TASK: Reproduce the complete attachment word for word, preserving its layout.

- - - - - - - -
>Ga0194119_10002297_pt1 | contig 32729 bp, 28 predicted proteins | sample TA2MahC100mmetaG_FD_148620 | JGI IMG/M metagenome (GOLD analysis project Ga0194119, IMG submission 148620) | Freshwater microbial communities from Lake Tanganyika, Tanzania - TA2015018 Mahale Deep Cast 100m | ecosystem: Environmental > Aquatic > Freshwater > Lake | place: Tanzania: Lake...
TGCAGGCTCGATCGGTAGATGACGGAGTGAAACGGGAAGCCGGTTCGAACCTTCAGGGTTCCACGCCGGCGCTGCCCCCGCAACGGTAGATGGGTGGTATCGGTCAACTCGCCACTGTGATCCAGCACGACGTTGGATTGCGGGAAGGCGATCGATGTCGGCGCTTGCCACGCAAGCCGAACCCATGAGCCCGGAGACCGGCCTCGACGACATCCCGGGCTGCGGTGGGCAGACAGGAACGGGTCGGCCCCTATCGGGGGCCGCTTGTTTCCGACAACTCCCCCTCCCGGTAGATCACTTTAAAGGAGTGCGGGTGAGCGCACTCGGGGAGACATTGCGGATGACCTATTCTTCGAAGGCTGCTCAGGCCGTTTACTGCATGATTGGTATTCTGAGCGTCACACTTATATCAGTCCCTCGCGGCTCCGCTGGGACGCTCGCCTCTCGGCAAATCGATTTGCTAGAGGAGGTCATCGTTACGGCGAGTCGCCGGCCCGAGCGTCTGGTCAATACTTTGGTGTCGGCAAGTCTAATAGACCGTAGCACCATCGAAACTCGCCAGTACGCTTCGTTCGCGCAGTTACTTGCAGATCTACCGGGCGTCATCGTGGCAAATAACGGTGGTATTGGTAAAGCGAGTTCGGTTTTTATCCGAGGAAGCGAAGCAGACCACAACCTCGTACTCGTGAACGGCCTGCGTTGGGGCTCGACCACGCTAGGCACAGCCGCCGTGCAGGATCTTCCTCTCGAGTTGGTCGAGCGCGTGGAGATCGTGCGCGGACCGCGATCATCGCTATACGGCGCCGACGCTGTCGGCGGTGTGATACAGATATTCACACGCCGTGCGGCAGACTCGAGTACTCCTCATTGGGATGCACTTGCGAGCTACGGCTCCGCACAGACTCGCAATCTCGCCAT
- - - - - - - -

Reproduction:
>Ga0194119_10002297_pt1 | contig 32729 bp, 28 predicted proteins | sample TA2MahC100mmetaG_FD_148620 | JGI IMG/M metagenome (GOLD analysis project Ga0194119, IMG submission 148620) | Freshwater microbial communities from Lake Tanganyika, Tanzania - TA2015018 Mahale Deep Cast 100m | ecosystem: Environmental > Aquatic > Freshwater > Lake | place: Tanzania: Lake...
TGCAGGCTCGATCGGTAGATGACGGAGTGAAACGGGAAGCCGGTTCGAACCTTCAGGGTTCCACGCCGGCGCTGCCCCCGCAACGGTAGATGGGTGGTATCGGTCAACTCGCCACTGTGATCCAGCACGACGTTGGATTGCGGGAAGGCGATCGATGTCGGCGCTTGCCACGCAAGCCGAACCCATGAGCCCGGAGACCGGCCTCGACGACATCCCGGGCTGCGGTGGGCAGACAGGAACGGGTCGGCCCCTATCGGGGGCCGCTTGTTTCCGACAACTCCCCCTCCCGGTAGATCACTTTAAAGGAGTGCGGGTGAGCGCACTCGGGGAGACATTGCGGATGACCTATTCTTCGAAGGCTGCTCAGGCCGTTTACTGCATGATTGGTATTCTGAGCGTCACACTTATATCAGTCCCTCGCGGCTCCGCTGGGACGCTCGCCTCTCGGCAAATCGATTTGCTAGAGGAGGTCATCGTTACGGCGAGTCGCCGGCCCGAGCGTCTGGTCAATACTTTGGTGTCGGCAAGTCTAATAGACCGTAGCACCATCGAAACTCGCCAGTACGCTTCGTTCGCGCAGTTACTTGCAGATCTACCGGGCGTCATCGTGGCAAATAACGGTGGTATTGGTAAAGCGAGTTCGGTTTTTATCCGAGGAAGCGAAGCAGACCACAACCTCGTACTCGTGAACGGCCTGCGTTGGGGCTCGACCACGCTAGGCACAGCCGCCGTGCAGGATCTTCCTCTCGAGTTGGTCGAGCGCGTGGAGATCGTGCGCGGACCGCGATCATCGCTATACGGCGCCGACGCTGTCGGCGGTGTGATACAGATATTCACACGCCGTGCGGCAGACTCGAGTACTCCTCATTGGGATGCACTTGCGAGCTACGGCTCCGCACAGACTCGCAATCTCGCCAT